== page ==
If you were to take a moment to conduct an audit of your church to determine how well members are doing interacting with the community, what grade would you give your church?
Perhaps the question should be asked another way: Do you believe it is important for your church to interact with the community? If so, how? If not, why not?
These are some of the questions that church leaders, board members, and the church body at large should ask themselves as they consider their vision and mission for reaching people in their community.
Community engagement is a must in order for churches to thrive, stay healthy, and remain relevant. No longer should churches operate from a “business as usual” mentality, expecting people to come to them, although some people will. It is important that they be known as more than an “event-driven” church, hosting event after event and expecting people to “come to see them.” Rather, it’s preferable to be known as a “ministry-driven” church that is reaching out, showing interest, exhibiting compassion, and meeting needs.
In His life on earth, Jesus left the best example for the body of believers to follow. “Jesus saw in every soul one to whom must be given the call to His kingdom. He reached the hearts of the people by going among them as one who desired their good. He sought them in the public streets, in private houses, on the boats, in the synagogue, by the shores of the lake, and at the marriage feast. He met them at their daily vocations, and manifested an interest in their secular affairs. He carried His instruction into the household, bringing families in their own homes under the influence of His divine presence. His strong personal sympathy helped to win hearts”—The Desire of Ages, p. 151.
If churches are fulfilling The Great Commission, given with authority by Jesus, which instructs them to “go and make disciples of all nations, baptizing them in the name of the Father and of the Son and of the Holy Spirit, and teaching them to obey everything I have commanded you” (Matthew 28:19, 20), then, “Wherever we are, we should watch for opportunities of speaking to others of the Saviour. If we follow Christ’s example in doing good, hearts will open to us as they did to Him. Not abruptly, but with tact born of divine love, we can tell them of Him who is the ‘chiefest among ten thousand,’ and the One ‘altogether lovely.’ This is the very highest work in which we can employ the talent of speech. It was given to us that we might present Christ as the sin-pardoning Saviour”—Christ’s Object Lessons, pp. 338, 339.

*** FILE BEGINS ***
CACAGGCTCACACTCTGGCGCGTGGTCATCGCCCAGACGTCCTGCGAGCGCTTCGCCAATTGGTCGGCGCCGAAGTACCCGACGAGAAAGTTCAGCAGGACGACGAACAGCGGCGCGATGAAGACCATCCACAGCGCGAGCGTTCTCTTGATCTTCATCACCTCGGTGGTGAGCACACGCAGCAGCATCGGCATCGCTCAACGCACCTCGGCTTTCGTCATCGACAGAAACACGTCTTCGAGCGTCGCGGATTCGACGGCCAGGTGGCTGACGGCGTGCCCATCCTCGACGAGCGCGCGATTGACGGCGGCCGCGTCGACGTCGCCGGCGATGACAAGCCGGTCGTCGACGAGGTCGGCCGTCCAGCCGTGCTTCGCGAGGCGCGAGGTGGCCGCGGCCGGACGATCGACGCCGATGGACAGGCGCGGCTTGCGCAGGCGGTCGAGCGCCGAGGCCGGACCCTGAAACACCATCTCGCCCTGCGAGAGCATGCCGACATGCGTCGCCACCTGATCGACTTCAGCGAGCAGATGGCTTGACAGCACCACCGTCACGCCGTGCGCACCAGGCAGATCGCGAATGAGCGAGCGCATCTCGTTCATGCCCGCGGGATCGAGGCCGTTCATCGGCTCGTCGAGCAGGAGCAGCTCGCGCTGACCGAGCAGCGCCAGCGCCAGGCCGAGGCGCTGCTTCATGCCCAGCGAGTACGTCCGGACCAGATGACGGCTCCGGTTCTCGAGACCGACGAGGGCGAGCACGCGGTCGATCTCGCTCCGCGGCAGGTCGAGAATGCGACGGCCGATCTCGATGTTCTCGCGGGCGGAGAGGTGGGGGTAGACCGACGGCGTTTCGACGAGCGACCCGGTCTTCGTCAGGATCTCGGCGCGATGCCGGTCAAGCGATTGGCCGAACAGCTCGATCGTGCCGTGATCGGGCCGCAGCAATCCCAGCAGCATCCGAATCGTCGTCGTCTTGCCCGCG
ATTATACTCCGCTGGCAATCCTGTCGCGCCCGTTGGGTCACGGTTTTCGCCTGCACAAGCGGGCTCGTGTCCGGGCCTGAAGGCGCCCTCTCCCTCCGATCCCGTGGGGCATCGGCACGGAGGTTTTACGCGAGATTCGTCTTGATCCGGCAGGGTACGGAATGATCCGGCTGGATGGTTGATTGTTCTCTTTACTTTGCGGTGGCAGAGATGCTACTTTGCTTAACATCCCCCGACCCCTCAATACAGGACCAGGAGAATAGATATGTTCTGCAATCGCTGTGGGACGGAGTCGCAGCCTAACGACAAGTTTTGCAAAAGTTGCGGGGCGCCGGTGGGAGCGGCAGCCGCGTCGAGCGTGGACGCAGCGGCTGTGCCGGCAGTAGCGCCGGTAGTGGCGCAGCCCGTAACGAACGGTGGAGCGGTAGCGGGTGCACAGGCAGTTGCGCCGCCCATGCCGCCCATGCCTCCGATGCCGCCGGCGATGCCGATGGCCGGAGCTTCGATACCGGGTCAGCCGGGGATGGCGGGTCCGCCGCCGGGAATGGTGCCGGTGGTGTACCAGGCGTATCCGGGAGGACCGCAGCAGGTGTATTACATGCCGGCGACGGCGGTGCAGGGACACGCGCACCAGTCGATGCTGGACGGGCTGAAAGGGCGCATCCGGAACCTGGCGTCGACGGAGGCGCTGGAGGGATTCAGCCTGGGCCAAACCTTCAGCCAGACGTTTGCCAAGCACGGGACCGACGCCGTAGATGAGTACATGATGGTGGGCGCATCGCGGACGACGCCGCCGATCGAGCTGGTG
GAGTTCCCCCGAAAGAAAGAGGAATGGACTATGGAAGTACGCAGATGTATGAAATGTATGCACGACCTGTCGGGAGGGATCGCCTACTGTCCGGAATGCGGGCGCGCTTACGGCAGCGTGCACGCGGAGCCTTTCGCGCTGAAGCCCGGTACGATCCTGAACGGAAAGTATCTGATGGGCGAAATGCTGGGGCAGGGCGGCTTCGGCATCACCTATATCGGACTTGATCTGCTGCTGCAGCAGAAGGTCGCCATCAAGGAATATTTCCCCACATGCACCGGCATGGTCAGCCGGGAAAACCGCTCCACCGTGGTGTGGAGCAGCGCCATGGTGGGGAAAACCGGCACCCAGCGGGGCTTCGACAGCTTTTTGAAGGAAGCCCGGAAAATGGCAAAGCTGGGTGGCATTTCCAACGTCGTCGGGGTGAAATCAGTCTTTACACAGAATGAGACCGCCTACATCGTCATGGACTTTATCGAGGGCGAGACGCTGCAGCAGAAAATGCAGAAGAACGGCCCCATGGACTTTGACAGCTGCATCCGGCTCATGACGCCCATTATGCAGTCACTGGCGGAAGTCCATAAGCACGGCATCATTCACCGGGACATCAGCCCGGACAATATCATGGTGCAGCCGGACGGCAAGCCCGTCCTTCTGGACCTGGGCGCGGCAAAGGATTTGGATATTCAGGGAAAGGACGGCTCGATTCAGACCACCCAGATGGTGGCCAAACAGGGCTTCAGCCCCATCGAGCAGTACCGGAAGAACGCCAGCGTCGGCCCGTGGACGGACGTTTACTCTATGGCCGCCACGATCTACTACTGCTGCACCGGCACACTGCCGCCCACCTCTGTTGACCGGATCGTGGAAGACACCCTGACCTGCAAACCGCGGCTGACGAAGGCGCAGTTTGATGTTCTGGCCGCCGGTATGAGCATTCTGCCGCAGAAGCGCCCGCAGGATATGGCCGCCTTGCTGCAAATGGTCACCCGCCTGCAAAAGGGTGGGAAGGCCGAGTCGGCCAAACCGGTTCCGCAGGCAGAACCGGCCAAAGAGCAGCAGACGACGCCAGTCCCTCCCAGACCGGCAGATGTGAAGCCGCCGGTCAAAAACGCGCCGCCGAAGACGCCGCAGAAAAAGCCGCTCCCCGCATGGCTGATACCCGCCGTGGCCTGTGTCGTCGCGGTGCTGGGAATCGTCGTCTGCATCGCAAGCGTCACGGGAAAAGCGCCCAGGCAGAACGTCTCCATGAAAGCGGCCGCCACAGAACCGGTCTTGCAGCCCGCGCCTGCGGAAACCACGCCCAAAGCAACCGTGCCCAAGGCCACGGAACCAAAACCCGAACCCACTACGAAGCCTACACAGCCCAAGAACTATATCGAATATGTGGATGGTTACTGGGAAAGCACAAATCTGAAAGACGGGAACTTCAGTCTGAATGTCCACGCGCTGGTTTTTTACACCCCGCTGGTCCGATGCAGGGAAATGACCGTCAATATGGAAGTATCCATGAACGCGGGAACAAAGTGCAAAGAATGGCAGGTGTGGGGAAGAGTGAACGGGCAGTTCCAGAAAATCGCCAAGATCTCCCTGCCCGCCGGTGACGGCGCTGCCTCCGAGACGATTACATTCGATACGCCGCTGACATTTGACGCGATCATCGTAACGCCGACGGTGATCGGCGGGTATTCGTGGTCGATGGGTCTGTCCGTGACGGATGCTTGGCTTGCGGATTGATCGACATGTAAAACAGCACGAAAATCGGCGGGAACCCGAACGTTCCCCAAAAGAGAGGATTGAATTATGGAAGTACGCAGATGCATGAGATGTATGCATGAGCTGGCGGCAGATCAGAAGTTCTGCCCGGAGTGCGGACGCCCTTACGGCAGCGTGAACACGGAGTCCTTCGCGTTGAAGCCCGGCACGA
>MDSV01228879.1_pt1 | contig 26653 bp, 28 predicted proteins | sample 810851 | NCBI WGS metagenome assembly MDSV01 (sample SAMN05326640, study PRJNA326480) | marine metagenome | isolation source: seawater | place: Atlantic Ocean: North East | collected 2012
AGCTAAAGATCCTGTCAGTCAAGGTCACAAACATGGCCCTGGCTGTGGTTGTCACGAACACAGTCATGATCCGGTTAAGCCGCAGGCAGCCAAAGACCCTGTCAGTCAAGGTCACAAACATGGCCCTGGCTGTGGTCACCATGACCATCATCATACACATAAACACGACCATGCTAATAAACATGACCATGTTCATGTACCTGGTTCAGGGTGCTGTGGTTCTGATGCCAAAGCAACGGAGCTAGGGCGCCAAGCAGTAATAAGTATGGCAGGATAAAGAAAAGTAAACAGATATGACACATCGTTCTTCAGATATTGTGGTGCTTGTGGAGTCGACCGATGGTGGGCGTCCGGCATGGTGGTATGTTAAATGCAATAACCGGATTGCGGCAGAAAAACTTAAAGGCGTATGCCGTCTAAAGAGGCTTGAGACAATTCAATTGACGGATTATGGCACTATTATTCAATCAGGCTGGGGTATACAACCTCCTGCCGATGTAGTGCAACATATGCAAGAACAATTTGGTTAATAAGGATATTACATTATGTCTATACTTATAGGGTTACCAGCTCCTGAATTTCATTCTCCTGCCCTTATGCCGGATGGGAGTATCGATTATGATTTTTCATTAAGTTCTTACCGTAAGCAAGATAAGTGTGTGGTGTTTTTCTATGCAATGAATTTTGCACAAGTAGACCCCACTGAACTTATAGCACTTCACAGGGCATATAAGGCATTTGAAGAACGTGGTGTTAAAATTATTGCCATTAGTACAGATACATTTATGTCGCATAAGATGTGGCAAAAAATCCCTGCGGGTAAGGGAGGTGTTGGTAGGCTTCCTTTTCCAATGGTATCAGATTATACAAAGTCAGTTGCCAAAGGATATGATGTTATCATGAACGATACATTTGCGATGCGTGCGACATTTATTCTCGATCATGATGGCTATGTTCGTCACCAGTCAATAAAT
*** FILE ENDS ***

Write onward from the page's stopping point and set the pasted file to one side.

The methods and ways of how churches can become involved in their community is exhaustive. What is important is to be sure that the church’s involvement in the community is not a “one-time” thing. Ongoing activity with neighbors can result in many people coming to know Jesus. Listed below are just a few examples of how members can share themselves and the Word of God with those around them.
• Get to know the names of your neighbors. How many of the people who live around your home or your church do you know by name? In order to reach people, it is important to know their names.
• Pray for your neighbors. Do this regularly and ask God to create the opportunity for you to speak and interact with them.
• Invite their children to participate in activities at your church. Vacation Bible School is one of many activities that allows children to participate. It opens the door for their parents to visit the church to see what their children have been doing and where they have been spending their time.
• Perform random acts of kindness toward your neighbors. There are so many ways this can be accomplished. Church members can offer to help carry groceries, cut their grass, rake leaves, or shovel snow, just to name a few. Members can also try to find out if their neighbors have any special needs with which they can assist.
• Volunteer in community activities. Volunteers are always needed and can provide services in a range of areas to those in need.
• Start a walking or running group. This is another way to build relationships while at the same time practicing a healthier lifestyle.
• Offer them a small gift at Christmastime. Consider teaming up with organizations that are working to provide gifts for those in need and help make a positive impact on someone’s life.
“There are many who need the ministration of loving Christian hearts. Many have gone down to ruin who might have been saved, if their neighbors, common men and women, had put forth personal effort for them. Many are waiting to be personally addressed. In the very family, the neighborhood, the town where we live, there is work for us to do as missionaries for Christ. If we are Christians, this work will be our delight. No sooner is one converted than there is born within him a desire to make known to others what a precious friend he has found in Jesus. The saving and sanctifying truth cannot be shut up in his heart”—The Desire of Ages, p. 141.
A relevant church is a church that knows its community—members and neighbors—and is engaged in making a difference in people’s lives. What grade did you give your church for community engagement? Is there room for improvement?
Start by implementing some of the ideas provided in this article, or come up with some of your own. Above all, be proactive! Get to know those around you and come up with creative ways to be relevant to your community. “Let your light shine” by drawing others to your church through your personal engagement with them, “that they may see your good deeds and glorify your Father in heaven”—Matthew 5:16.